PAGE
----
As a minimum, IP65 (dust-tight and protected against water jets) is advised for outdoor use, and a parasol should be added to reduce glare on the housing window. Ventilating fans/blowers can be specified to lower camera temperatures in hot and cold situations, and thermostatically controlled electrical heaters can be specified to stop window misting.
In grimy conditions, a “windscreen” wiper or, in extreme cases, a squirting washer may be advised. These “shoebox” housings allow for easy camera and lens changes as needed in the future and are conveniently carried by the motorized pan/tilt units that are described below.
#3. Fully Integrated Camera
The majority of other camera types are essentially completely integrated assemblies that are manufactured with the camera, lens, and housing all intertwined, giving up operational freedom for installation simplicity. They come in a variety of casings and frequently have LED lights.
#4. Bullets Camera
Although rectangular versions are now prevalent, the cylindrical shape of bullet cameras is where they got their name.
A bullet camera is typically used for outdoor applications since it frequently comes with IP (ingress protection) approved casings and head covers that guard against dust damage and interference with the lens face. They are also said to be simple to install because they frequently only require screwing them onto a mounting bracket.
#5. Camera Cubes
Little block-shaped HD or UHD cameras are known as “cube cameras,” and they may also include a number of other features, such as:
#6. Dome Cameras
Dome cameras have replaced the classic “white shoebox” as the preferred housing for compact camera assemblies. This is because CCTV users like the way they look.
Dome cameras, which have a hemispherical dome enclosing the camera/lens module and are utilized in various contexts, often include vandal-resistant casings as part of crime prevention strategies.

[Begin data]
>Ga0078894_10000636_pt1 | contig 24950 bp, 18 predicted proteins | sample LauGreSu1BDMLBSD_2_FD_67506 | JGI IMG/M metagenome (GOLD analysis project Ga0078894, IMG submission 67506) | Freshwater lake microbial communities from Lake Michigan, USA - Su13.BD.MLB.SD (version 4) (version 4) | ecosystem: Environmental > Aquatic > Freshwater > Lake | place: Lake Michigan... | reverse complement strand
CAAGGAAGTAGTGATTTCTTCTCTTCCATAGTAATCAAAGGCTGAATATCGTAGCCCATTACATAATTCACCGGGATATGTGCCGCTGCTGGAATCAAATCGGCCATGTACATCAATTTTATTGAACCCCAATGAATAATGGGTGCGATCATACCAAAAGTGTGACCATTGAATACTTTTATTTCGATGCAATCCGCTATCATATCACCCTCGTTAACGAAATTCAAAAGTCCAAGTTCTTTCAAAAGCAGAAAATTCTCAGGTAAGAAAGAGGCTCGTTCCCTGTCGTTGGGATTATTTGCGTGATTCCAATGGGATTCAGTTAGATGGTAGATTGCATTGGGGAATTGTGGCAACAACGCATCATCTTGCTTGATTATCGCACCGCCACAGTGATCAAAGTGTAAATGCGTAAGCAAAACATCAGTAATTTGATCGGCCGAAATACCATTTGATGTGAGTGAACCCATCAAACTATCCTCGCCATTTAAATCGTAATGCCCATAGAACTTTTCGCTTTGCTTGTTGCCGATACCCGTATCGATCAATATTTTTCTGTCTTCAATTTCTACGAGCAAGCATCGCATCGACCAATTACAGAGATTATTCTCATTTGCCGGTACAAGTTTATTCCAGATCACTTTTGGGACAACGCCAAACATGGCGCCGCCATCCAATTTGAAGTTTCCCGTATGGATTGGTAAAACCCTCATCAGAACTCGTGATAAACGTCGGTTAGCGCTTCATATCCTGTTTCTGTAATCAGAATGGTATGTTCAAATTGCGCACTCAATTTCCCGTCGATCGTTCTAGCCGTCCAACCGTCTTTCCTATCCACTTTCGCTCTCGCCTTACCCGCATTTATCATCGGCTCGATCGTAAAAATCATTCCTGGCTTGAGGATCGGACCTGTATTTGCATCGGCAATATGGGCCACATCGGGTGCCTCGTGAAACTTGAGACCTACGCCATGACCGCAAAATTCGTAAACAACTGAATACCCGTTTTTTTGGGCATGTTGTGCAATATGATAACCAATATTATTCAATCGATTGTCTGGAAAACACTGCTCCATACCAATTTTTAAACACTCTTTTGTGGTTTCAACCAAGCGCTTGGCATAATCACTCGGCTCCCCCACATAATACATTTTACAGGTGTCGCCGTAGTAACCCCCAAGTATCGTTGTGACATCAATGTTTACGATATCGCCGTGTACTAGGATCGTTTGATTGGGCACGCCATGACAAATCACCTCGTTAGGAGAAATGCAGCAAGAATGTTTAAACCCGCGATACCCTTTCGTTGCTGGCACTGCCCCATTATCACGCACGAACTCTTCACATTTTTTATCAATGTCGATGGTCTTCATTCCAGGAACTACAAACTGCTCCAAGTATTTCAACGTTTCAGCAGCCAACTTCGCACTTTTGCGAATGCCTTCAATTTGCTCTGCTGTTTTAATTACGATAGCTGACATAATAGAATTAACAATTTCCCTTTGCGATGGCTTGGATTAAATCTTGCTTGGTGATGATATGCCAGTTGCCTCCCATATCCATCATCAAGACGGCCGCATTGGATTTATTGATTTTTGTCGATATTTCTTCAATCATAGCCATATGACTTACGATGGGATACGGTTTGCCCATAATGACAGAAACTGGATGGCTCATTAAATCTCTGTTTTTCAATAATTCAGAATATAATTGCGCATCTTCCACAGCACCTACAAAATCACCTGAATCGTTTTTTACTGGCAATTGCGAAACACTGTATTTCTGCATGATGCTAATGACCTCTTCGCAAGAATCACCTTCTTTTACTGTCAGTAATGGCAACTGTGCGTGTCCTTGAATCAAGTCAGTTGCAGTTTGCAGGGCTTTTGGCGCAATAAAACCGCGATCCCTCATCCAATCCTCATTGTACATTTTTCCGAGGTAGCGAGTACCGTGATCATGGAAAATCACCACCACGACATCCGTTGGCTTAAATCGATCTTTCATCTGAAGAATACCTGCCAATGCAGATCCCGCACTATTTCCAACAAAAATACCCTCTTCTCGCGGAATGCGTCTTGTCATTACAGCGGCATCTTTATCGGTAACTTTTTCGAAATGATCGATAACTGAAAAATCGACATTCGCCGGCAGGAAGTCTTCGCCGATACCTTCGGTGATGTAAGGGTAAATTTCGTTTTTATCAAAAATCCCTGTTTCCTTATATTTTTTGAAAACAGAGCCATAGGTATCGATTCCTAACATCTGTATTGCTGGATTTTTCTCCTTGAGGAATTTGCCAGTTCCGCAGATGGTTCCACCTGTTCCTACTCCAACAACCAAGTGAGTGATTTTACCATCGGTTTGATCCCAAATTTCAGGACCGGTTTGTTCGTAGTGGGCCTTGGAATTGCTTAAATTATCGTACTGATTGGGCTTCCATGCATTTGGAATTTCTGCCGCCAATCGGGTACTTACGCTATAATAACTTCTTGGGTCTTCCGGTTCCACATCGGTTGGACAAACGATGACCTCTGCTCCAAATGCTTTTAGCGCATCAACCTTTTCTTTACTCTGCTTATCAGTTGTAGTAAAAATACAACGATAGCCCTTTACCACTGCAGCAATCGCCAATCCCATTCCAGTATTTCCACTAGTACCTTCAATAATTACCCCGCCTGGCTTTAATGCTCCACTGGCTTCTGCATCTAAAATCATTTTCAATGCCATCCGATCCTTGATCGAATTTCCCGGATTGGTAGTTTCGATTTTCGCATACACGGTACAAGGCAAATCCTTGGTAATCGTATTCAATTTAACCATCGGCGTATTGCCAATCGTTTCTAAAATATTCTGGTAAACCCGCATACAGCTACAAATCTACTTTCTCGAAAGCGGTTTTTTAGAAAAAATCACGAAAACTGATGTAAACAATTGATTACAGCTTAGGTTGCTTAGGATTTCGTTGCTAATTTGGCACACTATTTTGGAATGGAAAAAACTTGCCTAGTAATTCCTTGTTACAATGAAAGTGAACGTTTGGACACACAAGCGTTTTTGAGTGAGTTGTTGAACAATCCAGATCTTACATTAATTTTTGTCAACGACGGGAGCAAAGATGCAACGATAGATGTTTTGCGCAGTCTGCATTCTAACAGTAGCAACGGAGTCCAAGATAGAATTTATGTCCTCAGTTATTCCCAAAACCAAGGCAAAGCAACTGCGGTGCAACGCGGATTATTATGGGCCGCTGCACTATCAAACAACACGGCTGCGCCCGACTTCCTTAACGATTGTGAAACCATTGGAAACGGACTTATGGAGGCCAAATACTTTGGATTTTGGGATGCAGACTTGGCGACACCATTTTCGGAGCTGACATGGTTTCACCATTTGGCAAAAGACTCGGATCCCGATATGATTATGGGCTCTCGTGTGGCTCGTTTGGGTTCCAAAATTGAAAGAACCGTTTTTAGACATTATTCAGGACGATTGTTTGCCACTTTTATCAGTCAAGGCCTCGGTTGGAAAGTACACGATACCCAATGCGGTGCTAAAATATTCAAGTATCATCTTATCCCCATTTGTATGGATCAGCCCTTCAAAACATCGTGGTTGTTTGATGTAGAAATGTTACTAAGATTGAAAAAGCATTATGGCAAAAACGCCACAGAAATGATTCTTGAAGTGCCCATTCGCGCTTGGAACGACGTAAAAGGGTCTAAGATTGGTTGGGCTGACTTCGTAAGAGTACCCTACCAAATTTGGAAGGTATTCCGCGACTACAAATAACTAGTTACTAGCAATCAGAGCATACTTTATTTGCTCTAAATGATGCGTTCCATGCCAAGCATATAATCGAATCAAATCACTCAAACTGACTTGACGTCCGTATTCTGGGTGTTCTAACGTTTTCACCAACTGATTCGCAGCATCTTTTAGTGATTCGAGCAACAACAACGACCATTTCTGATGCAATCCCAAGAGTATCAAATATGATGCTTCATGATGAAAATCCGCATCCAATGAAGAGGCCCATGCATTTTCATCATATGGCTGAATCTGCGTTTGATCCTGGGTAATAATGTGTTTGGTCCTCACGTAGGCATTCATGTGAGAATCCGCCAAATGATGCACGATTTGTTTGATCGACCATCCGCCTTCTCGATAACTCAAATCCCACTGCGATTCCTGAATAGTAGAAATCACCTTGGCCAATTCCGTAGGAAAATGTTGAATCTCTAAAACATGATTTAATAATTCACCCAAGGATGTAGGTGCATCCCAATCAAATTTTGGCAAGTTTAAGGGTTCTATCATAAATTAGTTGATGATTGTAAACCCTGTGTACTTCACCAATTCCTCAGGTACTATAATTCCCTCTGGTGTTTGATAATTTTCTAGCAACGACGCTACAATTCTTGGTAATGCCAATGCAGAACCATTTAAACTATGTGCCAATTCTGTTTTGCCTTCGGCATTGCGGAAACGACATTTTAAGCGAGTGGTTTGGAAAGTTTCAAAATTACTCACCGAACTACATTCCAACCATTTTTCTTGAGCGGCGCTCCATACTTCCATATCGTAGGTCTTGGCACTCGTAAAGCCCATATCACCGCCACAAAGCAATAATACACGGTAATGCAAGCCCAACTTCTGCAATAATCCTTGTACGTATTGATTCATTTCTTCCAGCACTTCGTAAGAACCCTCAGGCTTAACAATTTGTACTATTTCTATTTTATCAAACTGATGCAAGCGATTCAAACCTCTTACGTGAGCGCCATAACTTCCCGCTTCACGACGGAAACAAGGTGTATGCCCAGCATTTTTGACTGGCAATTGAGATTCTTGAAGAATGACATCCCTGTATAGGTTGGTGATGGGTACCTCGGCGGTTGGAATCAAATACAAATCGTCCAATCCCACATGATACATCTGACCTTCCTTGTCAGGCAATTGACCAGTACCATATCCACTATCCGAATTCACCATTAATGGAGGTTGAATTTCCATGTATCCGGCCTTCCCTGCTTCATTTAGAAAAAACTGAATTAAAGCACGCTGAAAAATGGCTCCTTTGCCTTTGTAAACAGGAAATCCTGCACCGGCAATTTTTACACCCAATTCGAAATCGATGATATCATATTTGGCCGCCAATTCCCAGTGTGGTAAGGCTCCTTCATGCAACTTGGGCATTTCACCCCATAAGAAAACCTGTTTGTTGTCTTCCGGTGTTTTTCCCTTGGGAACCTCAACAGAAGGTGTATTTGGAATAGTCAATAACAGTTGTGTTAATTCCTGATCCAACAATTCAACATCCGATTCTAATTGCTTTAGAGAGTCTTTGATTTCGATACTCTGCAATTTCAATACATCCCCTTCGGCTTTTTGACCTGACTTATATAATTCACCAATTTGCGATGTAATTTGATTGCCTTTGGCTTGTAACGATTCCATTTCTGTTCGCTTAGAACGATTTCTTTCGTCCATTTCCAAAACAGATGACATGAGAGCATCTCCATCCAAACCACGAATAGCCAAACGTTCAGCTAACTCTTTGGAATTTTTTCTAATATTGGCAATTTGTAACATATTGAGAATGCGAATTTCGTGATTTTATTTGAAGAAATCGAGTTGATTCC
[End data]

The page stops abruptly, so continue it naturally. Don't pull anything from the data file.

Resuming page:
Most of them can be easily surface-mounted on walls or ceilings, recessed into ceiling tiles for a lower profile, or hung as a “pendant” from exterior corner brackets or masts on a “swan neck.” A varifocal lens is typically present on domes that house static cameras so that installers can fine-tune the precise field of view.
#7. Fully functional (PTZ) cameras
PTZ, or pan, tilt, and zoom. These cameras are well-liked for their adaptability, offering a portable choice that can cover a large region. They are frequently used for wide-area surveillance applications in places like cities, transportation hubs, sports stadiums, retail centers, and warehouses because they give operators the option to manually control their cameras or program them to ensure they receive the most accurate view possible.
A fully working dome camera (speed dome) is a common option when lightweight equipment will do. In fact, the insides are so light that some say they can rotate at up to 360°/sec. Although they also reduce the camera’s low-light performance, darkened domes can make it harder for people being watched to determine the camera’s direction of view. Unfortunately, wipers and LED illuminators are useless with this kind of PTZ.
‘Ball’ PTZ cameras combine lightweight dome innards in very durable metal ball-shaped shells carried by quick externally integrated pan/tilt motors for tough applications. Several of these feature wipers and potent, camera-moving IR/white light LED illuminators.
PTZ camera/zoom lens combos and low-voltage camcorder assemblies have a lot in common. They both have things like 48:1 optical zoom and auto-focus. Adding telemetry control, along with options like the preset memory function, privacy zones that move automatically to keep user-programmed areas hidden from the camera, auxiliary alarm inputs/outputs, wireless communications, and video content analysis with automatic target following, is made possible by the small but powerful onboard computing power. Several contemporary devices include auto-tracking capabilities that let them catch and record moving subjects, even while the operators are not at their stations.
PTZ cameras are also a helpful deterrent because when they automatically pan an area, they can give the impression that intruders or criminals are being monitored.
#8. Panoramic (180/360 degree) cameras
The use of panoramic cameras can effectively monitor broad regions and help to minimize blind spots. While the camera continues to monitor the whole 180/360-degree field of view. Certain models have digital PTZs that enable operators to electronically pan, tilt, and zoom on select regions. These cameras typically require less maintenance because there are no moving parts in them.
What are the types of surveillance systems?
The most common types of surveillance systems are analog, digital, and wireless. Analog systems use coaxial cables and are less expensive than digital systems. Digital systems use IP cameras, which are more expensive but offer higher-resolution images. Wireless systems use radio frequencies to send and receive signals.